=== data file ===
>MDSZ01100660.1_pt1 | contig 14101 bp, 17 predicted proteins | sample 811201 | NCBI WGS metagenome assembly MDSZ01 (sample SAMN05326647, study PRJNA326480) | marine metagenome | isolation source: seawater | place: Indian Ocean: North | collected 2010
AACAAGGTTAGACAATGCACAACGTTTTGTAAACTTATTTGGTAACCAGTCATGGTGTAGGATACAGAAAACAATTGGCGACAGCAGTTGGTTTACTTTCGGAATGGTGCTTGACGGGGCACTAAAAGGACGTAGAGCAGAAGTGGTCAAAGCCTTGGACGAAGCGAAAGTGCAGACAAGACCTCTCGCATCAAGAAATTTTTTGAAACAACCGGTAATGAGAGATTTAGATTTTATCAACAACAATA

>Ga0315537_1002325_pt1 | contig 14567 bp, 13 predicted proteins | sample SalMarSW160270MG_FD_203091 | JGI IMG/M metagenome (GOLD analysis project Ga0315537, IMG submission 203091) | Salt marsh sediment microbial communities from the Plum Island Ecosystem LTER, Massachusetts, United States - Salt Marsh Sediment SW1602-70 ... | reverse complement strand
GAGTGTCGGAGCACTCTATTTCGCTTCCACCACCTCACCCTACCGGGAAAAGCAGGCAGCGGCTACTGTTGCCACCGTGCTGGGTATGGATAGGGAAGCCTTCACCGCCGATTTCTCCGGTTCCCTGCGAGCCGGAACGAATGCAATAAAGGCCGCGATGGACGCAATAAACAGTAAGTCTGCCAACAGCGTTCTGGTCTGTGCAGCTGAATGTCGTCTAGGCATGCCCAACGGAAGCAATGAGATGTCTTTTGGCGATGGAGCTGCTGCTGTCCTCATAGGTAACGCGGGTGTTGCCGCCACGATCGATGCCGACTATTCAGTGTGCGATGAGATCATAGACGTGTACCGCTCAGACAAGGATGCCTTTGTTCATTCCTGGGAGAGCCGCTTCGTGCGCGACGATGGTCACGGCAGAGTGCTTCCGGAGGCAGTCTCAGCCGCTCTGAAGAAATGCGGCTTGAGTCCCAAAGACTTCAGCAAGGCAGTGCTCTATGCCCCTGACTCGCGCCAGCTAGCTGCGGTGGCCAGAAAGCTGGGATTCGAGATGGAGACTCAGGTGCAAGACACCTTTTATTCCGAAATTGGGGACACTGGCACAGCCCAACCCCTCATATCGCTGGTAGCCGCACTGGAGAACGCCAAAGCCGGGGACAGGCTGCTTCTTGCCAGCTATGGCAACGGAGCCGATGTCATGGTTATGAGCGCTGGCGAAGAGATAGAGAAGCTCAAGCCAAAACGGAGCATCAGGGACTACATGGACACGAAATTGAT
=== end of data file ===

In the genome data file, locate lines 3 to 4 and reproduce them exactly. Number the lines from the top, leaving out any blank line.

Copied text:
>Ga0315537_1002325_pt1 | contig 14567 bp, 13 predicted proteins | sample SalMarSW160270MG_FD_203091 | JGI IMG/M metagenome (GOLD analysis project Ga0315537, IMG submission 203091) | Salt marsh sediment microbial communities from the Plum Island Ecosystem LTER, Massachusetts, United States - Salt Marsh Sediment SW1602-70 ... | reverse complement strand
GAGTGTCGGAGCACTCTATTTCGCTTCCACCACCTCACCCTACCGGGAAAAGCAGGCAGCGGCTACTGTTGCCACCGTGCTGGGTATGGATAGGGAAGCCTTCACCGCCGATTTCTCCGGTTCCCTGCGAGCCGGAACGAATGCAATAAAGGCCGCGATGGACGCAATAAACAGTAAGTCTGCCAACAGCGTTCTGGTCTGTGCAGCTGAATGTCGTCTAGGCATGCCCAACGGAAGCAATGAGATGTCTTTTGGCGATGGAGCTGCTGCTGTCCTCATAGGTAACGCGGGTGTTGCCGCCACGATCGATGCCGACTATTCAGTGTGCGATGAGATCATAGACGTGTACCGCTCAGACAAGGATGCCTTTGTTCATTCCTGGGAGAGCCGCTTCGTGCGCGACGATGGTCACGGCAGAGTGCTTCCGGAGGCAGTCTCAGCCGCTCTGAAGAAATGCGGCTTGAGTCCCAAAGACTTCAGCAAGGCAGTGCTCTATGCCCCTGACTCGCGCCAGCTAGCTGCGGTGGCCAGAAAGCTGGGATTCGAGATGGAGACTCAGGTGCAAGACACCTTTTATTCCGAAATTGGGGACACTGGCACAGCCCAACCCCTCATATCGCTGGTAGCCGCACTGGAGAACGCCAAAGCCGGGGACAGGCTGCTTCTTGCCAGCTATGGCAACGGAGCCGATGTCATGGTTATGAGCGCTGGCGAAGAGATAGAGAAGCTCAAGCCAAAACGGAGCATCAGGGACTACATGGACACGAAATTGAT